“In a world where we have too many choices and too little time, the obvious thing to do is just ignore stuff,” says marketing master Seth Godin in a 2003 Ted Talk. He then goes on to say that unless something is “remarkable” it’s going to be ignored. Times haven’t changed.
These words have real meaning when it comes to convincing visitors to a car dealer website to take actions like calling the dealership or filling out a form. Sales activities like these are known as “calls to action”, or “CTAs” in web marketing lingo. A successful customer response to a CTA is called a conversion.
The number of conversions compared to the number of times a CTA is displayed is called the conversion rate. If your website isn’t yielding a conversion rate that compares to the real-world conversion rate average of 2% for a car dealer website, then there’s probably a very good reason.
Seth Godin is onto something here that’s extremely important to best practices when prospecting for leads with a website…
Don’t Overwhelm Your Visitors
Take a look at the front page of your car dealer website and tally up the number of CTAs. How many do you have in total, and what kinds of actions are you asking visitors to take? You want visitors to take an action while they’re on the site, beginning the mental buy-in process and giving them some skin in the game. Which action are they going to take? You don’t actually know, but you can make a good guess if you think through how your sales funnel needs to work, what you are selling, and what’s most important to you (for good sales).
Make a list of your CTAs on the front page. Include any button, text or picture that asks the visitor to take an action. A typical list might include the following CTAs:
- Shop Now!
- Value your Trade
- Order Parts!
- Check Out These Specials!
- Get Pre-Qualified
- Contact Us Today
- Chat Now!
This particular list provides only has seven choices, but when you have a lot of CTAs on a web page, you can produce a lot of clutter, especially when they are all clumped together and/or viewed on a phone. If these CTAs are not presented properly, then you will blunt your conversion rate, and prospective sales. So how do you gain control of the visitor actions?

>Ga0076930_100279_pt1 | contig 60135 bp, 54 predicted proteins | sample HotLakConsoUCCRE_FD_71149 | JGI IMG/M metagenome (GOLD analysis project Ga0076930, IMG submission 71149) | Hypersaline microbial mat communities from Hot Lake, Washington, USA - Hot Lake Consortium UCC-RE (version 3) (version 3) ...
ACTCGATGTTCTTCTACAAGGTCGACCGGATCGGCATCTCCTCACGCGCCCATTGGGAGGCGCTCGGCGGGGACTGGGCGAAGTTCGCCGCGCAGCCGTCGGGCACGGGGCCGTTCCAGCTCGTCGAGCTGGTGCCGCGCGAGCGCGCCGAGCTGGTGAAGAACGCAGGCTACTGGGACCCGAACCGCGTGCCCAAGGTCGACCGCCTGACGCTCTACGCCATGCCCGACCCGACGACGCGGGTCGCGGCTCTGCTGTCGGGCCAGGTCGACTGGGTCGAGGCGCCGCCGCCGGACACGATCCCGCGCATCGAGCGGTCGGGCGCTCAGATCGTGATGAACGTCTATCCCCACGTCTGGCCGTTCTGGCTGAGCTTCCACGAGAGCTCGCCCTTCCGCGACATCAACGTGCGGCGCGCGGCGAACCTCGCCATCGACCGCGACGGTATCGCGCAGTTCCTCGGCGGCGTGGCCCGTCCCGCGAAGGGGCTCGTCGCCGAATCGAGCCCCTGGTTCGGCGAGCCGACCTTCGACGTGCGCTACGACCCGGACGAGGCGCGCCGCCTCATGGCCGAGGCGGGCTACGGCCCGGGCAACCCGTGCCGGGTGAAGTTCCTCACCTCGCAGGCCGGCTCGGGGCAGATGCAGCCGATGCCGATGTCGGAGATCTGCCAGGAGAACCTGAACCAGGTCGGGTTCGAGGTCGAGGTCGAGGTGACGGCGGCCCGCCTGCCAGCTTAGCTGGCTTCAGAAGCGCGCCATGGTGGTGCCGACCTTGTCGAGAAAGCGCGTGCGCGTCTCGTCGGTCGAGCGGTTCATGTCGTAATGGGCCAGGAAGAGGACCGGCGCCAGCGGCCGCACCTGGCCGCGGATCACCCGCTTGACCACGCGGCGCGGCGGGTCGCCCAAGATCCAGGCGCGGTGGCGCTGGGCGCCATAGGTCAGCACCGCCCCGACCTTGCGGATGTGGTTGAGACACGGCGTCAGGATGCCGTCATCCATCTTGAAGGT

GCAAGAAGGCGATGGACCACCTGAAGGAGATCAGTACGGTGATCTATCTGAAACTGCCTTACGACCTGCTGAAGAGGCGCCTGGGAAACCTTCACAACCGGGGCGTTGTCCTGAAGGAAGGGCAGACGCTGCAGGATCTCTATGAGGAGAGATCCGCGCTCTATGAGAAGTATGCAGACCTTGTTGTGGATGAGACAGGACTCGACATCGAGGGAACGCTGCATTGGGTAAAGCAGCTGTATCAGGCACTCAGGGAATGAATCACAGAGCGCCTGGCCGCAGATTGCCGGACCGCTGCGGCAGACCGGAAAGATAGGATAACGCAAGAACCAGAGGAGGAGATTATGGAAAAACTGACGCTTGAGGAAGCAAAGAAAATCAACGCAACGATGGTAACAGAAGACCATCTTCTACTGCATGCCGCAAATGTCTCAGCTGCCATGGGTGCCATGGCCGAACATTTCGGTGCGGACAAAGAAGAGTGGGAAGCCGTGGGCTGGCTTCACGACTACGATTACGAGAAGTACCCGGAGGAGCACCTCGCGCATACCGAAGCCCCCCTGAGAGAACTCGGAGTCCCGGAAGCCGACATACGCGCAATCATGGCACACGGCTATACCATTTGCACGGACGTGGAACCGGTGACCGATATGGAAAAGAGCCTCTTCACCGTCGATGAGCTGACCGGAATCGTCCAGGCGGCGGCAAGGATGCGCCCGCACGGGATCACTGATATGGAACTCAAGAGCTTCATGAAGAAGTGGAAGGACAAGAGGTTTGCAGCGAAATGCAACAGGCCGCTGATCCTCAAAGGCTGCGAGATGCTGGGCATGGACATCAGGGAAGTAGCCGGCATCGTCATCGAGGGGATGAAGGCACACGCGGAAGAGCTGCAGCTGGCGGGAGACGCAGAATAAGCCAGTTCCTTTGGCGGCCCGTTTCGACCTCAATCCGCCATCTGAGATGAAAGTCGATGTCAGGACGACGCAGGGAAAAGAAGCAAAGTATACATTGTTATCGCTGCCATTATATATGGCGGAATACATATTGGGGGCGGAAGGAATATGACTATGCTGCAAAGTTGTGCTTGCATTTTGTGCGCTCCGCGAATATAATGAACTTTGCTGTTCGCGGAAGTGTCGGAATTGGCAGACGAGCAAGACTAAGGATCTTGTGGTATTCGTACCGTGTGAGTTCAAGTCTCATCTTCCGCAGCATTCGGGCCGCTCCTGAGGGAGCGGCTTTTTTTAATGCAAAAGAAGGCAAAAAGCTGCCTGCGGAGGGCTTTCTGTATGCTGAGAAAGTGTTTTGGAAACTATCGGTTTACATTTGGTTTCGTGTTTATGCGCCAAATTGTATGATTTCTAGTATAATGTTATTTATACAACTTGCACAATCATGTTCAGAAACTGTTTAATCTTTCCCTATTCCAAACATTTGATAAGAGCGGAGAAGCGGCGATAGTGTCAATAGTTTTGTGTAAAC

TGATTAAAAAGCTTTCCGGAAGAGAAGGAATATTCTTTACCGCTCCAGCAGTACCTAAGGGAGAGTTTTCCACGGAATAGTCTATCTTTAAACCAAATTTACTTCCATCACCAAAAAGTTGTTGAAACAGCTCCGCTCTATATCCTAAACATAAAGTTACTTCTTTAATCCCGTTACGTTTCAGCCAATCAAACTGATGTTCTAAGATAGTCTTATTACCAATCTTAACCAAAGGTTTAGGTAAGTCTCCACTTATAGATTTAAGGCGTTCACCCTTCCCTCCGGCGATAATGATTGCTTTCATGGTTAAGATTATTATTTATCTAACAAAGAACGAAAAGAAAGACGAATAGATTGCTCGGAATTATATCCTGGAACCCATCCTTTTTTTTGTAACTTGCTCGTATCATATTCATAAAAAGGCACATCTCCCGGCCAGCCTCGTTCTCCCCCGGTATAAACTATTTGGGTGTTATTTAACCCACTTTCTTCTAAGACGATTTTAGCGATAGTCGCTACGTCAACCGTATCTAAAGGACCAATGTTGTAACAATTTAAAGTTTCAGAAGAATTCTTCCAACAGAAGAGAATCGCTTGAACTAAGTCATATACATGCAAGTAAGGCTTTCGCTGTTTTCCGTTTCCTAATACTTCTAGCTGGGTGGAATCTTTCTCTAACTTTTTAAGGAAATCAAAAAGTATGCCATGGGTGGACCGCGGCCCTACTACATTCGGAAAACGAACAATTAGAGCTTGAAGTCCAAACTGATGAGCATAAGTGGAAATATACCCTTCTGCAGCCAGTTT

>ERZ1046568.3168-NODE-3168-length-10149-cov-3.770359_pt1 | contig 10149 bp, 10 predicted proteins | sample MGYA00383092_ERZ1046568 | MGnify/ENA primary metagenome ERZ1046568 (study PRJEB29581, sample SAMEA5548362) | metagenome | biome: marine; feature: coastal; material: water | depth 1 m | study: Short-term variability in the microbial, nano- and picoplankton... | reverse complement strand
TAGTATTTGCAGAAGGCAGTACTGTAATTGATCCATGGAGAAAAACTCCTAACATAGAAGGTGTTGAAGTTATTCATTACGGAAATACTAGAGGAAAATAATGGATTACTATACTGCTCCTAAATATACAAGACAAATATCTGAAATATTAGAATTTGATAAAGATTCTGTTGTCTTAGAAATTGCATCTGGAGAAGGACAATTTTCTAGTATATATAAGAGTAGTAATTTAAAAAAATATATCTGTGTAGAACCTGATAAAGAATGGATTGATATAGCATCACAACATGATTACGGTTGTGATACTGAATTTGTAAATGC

Clean Up Your Act!
The first thing to do is to order that list by priority. What is the one action you want a visitor to take when first visiting the site? That one action should be at the top of the list and should be presented in a very obvious way in the main viewable area when the page initially loads. Bury it down the page and the prospective customer may never see it.
Next, reduce the number of CTAs on the main page to the absolute minimum, sticking to your priority list. Now you’re getting better control of your CTAs and your sales funnel too. Each CTA should lead to another step, instead of offering every choice at once. Lead the prospect down the primrose path, one CTA at a time to close the sale. Here are some other tips:
- Simplify the overall appearance, using fewer and larger buttons.
- White space is important to make CTAs “remarkable” in their scarcity. Make sure there’s plenty of space around them so they stand out.
- Avoid words like “get” or “join” on CTAs that suggest the visitor has to be the one spending energy. Instead, use positive words and incorporate first-person perspective such as “Send My Guide” or “Sign Me Up”. Now you’re offering to do the work for them.
The Big Miss
What’s a good example of wasted CTAs that clutter up a website, slow down the load, and do very little? When was the last time you visited a dealer website with a bunch of sliders at the top of the page? We had a franchise dealer who used to post 8-10 of the OEM’s promotions in a slider. What a waste! Our data shows that no one sits and reads the sliders, but if the site is very slow to load on mobile, I can guarantee you that a lot of car shoppers will leave and go to a competitor. Do you make this same mistake?
That’s All Folks!
So, in summary, for effective calls to action that get results, prioritize your CTAs, create a progressive process to lead prospects along your sales funnel, and simplify your site’s appearance. Use positive language that encourages the car shopper to act. Finally, know that there is always room for improvement, but these simple steps will help prevent “analysis paralysis” and raise your car dealer websites’s overall conversion rate. And, if that is not enough, contact us if only to discuss your challenges. We’re here to help!